Despite that fact, however, he recently struggled against his former teammates because of the weather. It’s harder for Dunning to feel his pitches when his fingers are cold and in a recent game against the White Sox, in the Windy City, he wasn’t able to bring home a win. He wasn’t able to get a good grip on the ball and his pitches were all over the place.
As the weather continues to warm up this shouldn’t be an issue anymore and fans of Dunning will see him gain greater control over the ball.
Los Angeles Dodgers
Zach McKinstry recently returned to the Dodgers’ lineup after spending six weeks on the IL with a strained right oblique. He spent most of May at the Dodgers’ facility at Camelback Ranch before heading to Triple-A Oklahoma CIty where he took a minor league rehab assignment to finish healing.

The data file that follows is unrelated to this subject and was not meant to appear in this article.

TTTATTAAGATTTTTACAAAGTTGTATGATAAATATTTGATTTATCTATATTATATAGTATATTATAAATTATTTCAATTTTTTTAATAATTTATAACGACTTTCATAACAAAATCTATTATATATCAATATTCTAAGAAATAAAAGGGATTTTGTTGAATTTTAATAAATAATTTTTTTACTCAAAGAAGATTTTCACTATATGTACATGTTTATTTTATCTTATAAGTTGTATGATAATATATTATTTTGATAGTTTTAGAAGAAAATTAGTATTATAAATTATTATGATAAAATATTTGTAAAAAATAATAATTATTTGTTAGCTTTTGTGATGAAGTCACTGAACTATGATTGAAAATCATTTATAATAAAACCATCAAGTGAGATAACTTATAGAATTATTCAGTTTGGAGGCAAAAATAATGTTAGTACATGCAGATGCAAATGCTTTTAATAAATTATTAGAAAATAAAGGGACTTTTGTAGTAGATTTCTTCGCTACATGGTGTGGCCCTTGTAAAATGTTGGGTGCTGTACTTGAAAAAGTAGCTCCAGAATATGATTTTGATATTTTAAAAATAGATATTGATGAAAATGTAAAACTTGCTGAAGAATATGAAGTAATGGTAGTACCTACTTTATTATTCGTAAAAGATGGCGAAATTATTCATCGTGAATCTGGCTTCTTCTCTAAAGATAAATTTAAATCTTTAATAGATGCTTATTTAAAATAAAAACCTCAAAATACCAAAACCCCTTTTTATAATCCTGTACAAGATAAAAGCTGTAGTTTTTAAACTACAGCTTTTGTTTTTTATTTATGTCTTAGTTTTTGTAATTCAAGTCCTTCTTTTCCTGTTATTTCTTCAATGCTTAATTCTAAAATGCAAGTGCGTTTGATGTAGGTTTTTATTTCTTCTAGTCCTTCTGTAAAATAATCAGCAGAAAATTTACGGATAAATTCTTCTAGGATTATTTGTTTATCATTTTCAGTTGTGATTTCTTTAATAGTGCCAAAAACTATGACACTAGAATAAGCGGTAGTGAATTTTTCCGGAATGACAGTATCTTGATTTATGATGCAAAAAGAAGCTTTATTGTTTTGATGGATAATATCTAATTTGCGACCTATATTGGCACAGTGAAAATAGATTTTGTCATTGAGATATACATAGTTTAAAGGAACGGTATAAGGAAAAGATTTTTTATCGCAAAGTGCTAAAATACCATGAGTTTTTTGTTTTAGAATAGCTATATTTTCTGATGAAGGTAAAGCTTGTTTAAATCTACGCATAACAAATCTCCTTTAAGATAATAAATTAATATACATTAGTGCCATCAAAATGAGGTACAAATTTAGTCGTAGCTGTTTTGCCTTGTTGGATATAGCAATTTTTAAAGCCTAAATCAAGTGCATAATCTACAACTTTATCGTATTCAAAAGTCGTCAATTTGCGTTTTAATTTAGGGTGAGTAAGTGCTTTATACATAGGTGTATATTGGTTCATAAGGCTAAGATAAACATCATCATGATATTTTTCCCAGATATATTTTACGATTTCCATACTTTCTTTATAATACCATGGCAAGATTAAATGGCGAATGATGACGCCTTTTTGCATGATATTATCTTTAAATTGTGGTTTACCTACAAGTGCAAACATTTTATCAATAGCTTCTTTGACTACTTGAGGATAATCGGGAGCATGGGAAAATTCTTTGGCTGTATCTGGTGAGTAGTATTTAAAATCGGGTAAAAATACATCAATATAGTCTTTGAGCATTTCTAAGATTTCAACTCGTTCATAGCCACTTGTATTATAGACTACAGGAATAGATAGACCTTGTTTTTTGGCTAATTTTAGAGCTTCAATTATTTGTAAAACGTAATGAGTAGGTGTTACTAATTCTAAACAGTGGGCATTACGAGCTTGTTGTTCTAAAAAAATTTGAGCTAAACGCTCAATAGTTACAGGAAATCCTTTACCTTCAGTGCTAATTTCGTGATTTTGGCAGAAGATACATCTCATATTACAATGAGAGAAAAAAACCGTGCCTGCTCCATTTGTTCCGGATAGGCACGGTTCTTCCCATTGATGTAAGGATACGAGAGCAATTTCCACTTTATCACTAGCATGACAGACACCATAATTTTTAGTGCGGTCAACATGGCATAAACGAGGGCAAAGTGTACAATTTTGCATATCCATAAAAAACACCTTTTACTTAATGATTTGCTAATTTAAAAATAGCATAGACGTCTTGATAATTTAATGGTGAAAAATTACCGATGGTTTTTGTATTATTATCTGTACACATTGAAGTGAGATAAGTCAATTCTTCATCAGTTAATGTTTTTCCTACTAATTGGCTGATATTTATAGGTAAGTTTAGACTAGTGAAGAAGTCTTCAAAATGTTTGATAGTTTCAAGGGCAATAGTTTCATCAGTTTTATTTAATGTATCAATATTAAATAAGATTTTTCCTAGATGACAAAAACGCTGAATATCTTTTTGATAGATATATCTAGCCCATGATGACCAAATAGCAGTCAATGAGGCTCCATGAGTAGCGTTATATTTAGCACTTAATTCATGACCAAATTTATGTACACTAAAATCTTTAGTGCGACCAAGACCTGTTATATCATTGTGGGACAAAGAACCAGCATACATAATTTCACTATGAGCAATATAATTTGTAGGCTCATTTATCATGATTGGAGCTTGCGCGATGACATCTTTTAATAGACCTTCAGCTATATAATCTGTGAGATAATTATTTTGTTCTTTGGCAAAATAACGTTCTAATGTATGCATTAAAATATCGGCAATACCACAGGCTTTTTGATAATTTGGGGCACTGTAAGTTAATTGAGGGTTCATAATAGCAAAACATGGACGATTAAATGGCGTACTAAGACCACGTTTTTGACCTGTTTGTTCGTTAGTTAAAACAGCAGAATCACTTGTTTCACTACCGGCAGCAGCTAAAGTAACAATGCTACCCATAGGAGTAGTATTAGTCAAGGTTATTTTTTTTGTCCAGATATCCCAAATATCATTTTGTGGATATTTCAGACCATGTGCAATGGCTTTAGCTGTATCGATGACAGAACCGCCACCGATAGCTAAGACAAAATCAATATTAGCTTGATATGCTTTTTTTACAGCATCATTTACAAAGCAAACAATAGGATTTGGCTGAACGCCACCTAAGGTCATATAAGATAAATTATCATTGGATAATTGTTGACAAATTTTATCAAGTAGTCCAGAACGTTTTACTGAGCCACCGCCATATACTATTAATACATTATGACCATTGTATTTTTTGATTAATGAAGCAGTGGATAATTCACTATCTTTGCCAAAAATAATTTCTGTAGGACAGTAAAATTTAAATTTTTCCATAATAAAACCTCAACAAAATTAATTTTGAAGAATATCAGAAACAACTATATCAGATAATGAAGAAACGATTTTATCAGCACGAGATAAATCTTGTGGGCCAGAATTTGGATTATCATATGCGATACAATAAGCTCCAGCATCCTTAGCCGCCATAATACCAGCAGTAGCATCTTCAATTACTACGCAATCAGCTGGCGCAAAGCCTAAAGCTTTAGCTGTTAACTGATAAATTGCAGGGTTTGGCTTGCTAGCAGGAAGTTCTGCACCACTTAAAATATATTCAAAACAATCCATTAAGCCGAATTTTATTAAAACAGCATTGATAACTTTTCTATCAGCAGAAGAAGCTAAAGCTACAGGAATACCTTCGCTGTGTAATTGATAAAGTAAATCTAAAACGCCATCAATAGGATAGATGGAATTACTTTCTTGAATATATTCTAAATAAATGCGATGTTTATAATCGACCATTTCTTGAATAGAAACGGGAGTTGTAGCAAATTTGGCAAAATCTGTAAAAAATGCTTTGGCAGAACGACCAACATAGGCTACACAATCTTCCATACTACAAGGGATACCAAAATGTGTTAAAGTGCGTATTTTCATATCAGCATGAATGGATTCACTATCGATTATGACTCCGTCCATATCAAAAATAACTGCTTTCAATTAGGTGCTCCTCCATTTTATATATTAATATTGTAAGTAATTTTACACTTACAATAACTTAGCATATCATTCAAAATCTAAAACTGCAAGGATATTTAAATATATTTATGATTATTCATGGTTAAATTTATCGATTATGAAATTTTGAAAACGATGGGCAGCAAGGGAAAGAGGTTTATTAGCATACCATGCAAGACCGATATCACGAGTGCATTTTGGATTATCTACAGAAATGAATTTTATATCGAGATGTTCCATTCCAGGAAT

Before injuring himself McKinstry was second on the team with three home runs and 14 RBI. He also proved that he was versatile on the field because he’s capable of playing almost any position–he’s started games in right field, left field and he even played a few innings at third base. While in the minors he proved he could even hold his own while playing shortstop as well as centerfield.
Phillip Evans signed a minor league deal with the Pittsburgh Pirates in 2019 and he took the field by storm. In 76 plate appearances with the team he batted .373 with 4 HRs, 13 RBI, 3 Doubles and 7 Walks. His time was cut short, however, in August 2020, when he collided with Gregory Polanco and he was forced to leave the field on a stretcher. He suffered a broken jaw and a concussion that ended his season.